Larry Bird’s Comment to Agent Bob Woolf After Signing Richest Rookie Deal Was Classic Larry Bird

When Larry Bird inked a five-year rookie deal worth $650,000 per year with the Boston Celtics, it was the most lucrative deal for a first-year player in NBA history. In fact, only four veterans — Moses Malone, David Thompson, Bill Walton, and Artis Gilmore — were making as much or more.

During a drive back to Boston after visiting the Pro Basketball Hall of Fame shortly after the deal was complete, Bird’s agent Bob Woolf, who battled Red Auerbach during negotiations, told Bird, “All I can say is you better be good.”

Bird’s reply was classic Larry Bird.

The Larry Bird negotiations weren’t very smooth

Boston Celtics general manager Red Auerbach, left, talks with Indiana State player Larry Bird, right, in his office in Boston, April 5, 1979.
(Photo by Janet Knott/The Boston Globe via Getty Images)

Whether it was a negotiating tactic or the fact he believed it at the time, Auerbach didn’t build up Bird during the signing process. The Celtics drafted Bird with the sixth overall pick out of Indiana State in the 1978 NBA Draft, but he elected to remain in college. Boston maintained his rights until the 1979 draft and would lose him if he didn’t sign a deal before then.

Woolf and Auerbach managed to get a deal done, but it wasn’t easy.

“I hope you don’t believe those numbers I’ve been seeing in the papers,” Auerbach told Woolf in their first meeting, according to Sports Illustrated.

“Of course not, Red,” Woolf replied. “I’m thinking a lot higher.”

“Bird’s a cornerman, that’s all he is,” Auerbach said. “And that makes him the least important of the three major positions – center, fast guard, then corner.”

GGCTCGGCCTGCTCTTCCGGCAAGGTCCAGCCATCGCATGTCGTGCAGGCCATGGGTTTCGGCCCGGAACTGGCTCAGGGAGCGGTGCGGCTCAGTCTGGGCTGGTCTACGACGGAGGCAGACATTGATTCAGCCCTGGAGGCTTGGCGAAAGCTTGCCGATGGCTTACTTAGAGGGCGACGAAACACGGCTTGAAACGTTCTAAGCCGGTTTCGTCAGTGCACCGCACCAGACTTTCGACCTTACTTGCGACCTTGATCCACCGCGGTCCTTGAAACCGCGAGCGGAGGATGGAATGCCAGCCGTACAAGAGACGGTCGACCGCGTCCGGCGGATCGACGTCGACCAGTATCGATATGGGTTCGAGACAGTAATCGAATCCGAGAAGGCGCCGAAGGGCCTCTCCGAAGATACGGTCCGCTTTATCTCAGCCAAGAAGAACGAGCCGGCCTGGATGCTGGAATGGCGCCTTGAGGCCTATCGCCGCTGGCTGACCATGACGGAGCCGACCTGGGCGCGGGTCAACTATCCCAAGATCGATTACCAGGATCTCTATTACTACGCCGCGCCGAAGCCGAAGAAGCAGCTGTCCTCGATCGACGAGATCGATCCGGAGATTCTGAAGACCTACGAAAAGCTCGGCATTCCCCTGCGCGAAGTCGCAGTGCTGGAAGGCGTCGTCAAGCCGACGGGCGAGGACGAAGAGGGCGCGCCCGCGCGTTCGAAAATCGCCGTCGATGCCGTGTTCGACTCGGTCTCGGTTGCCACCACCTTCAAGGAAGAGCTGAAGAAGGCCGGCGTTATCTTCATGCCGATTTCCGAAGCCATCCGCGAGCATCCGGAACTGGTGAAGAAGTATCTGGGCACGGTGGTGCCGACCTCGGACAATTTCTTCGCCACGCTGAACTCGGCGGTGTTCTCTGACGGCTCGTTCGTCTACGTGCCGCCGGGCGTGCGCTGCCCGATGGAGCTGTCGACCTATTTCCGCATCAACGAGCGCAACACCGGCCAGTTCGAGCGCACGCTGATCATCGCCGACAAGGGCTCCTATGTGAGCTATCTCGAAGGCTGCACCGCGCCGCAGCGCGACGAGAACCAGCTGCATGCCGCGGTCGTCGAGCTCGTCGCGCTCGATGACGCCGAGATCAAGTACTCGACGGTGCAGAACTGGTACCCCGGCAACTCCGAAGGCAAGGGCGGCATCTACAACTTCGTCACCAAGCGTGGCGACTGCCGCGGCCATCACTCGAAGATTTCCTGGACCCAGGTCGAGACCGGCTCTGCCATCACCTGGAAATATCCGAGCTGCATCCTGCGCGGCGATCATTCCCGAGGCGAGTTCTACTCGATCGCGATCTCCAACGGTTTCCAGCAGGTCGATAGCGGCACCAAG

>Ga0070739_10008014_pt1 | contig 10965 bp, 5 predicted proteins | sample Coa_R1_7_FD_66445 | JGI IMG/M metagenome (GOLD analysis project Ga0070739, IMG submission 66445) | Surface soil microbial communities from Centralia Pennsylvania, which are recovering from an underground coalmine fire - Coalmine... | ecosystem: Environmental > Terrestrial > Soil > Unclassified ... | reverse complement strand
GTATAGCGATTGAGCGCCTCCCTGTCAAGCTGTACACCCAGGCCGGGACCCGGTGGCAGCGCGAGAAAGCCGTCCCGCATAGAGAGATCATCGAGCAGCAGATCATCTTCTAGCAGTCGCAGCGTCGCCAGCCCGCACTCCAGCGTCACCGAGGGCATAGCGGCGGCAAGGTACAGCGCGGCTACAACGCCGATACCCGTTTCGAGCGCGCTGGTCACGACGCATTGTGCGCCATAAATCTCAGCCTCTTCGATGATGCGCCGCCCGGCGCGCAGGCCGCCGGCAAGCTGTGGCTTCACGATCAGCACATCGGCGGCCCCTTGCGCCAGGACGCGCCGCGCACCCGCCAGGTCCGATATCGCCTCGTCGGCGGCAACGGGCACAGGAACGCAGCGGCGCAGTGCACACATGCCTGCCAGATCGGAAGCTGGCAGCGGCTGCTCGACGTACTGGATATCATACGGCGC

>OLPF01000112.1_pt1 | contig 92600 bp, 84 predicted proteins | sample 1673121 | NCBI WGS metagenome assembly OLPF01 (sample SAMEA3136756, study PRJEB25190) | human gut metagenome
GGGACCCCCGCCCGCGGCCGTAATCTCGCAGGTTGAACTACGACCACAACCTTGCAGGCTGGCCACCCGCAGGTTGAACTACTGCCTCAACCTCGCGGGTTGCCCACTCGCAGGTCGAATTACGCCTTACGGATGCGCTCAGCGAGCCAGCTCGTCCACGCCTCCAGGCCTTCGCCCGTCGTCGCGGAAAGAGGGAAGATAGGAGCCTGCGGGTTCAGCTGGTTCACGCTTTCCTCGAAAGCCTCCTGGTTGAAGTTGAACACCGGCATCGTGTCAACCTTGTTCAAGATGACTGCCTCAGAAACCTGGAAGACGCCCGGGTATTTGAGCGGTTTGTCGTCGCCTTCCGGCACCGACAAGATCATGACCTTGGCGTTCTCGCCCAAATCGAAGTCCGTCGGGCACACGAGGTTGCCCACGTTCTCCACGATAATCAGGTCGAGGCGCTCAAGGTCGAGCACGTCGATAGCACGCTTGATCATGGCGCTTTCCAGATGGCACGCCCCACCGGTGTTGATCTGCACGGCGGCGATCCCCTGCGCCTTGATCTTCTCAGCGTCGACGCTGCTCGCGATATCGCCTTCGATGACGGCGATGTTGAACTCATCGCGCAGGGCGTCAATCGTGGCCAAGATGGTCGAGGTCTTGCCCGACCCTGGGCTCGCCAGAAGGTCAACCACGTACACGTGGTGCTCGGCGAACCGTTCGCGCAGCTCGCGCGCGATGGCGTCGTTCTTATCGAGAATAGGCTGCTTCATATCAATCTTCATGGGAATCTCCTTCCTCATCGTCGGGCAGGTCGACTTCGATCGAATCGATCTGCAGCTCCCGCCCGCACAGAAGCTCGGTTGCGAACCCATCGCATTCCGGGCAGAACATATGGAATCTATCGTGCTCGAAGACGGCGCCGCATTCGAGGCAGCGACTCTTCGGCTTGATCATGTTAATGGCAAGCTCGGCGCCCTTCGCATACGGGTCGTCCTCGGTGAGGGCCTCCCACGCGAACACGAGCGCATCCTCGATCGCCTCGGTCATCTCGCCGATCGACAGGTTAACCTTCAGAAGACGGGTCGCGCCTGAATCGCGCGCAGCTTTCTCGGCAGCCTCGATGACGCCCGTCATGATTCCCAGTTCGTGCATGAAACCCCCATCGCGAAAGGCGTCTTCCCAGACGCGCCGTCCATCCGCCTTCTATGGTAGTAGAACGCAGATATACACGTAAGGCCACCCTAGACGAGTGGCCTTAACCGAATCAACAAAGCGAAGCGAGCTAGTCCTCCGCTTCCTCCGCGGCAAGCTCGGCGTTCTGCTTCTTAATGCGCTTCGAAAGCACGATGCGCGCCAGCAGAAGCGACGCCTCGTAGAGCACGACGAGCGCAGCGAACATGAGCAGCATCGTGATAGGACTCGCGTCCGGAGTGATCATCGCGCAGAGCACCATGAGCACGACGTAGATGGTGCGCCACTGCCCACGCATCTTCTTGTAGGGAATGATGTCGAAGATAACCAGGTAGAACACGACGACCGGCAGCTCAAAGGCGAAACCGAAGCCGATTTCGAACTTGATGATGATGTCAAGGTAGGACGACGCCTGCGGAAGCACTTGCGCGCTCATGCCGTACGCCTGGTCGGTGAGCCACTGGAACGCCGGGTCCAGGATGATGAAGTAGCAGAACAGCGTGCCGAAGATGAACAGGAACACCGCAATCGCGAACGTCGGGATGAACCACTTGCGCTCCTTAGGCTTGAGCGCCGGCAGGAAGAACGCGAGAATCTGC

Woolf explained his side of the process to Sports Illustrated.  “Look, Red started fooling with me at $250,000,” he said in October 1979. “I told him, ‘I’m going to ask for $1 million and you say no. Then you’ve got to start at $500,000, and I’m going to say no. Come on, Red, you come up, and I’ll come down. That’s the way negotiations work.'” 

Larry Bird can help, but he’s not a franchise,” Auerbach said. “Geez, you got to keep your self-respect. After all, he can’t play by himself.”

After a deal was reached, Larry Bird made a Larry Bird-like comment

Negotiations were long and hard between Woolf and Auerbach. It came down to June, the month of the draft. Four times Auerbach walked out of Woolf’s office, and four times he returned. It took nearly four hours before the deal was struck.

“It was very civil,” said Woolf. “He’d blow up, then we’d work some more. Red goes through life like hot lava.” 

Even before playing a game, Bird’s signing had an impact. Season ticket sales climbed 25%. The hype surrounding the team had never been higher because of a rookie. Now the pressure was on Bird, although he came to Boston like being the highest-paid rookie ever was no big deal.

On the ride back to Boston after that Hall of Fame trip, Woolf, while behind the wheel, looked over at his new $3.6 million client and said, “All I can say is you’d better be good.”

“I’ll knock ’em dead,” Bird responded.

“But what if you don’t?”

“Then everybody will say, ‘Gee, I don’t know what could have happened to him. He sure was good in college.'”

Typical Bird. There was never any outside noise. Basketball was his thing, and nothing else mattered.

While Woolf stressed over negotiations, Bird went about his business

Woolf worked around the clock to get the deal done for Bird. Bird’s attitude never changed. If he made it, he made it. Just after Bird picked Woolf for representation, he broke his finger playing softball. While Woolf stressed, Bird remained himself.

 “If the Celtics want me, they’ll call,” said Bird. “If they don’t want me, they won’t call. Get lots of sleep, Mr. Woolf, and take care of yourself. I’m going fishin’. “

Woolf worked hard for Bird, and Bird wound up doing the same, winning three MVPs and three NBA titles.

“I feel an athlete is entitled to everything he can get, as long as we don’t put anybody out of business,” Woolf said. “Larry is a great human being with great character, and I am so proud he picked me.”

Bird almost didn’t pick Woolf. It was between Woolf and agent Reuven Katz, who represented Pete Rose. Woolf later asked Bird why he picked him over Katz.

“That other man was too smart for me, Mr. Woolf,” he said. “That’s why I picked you.”

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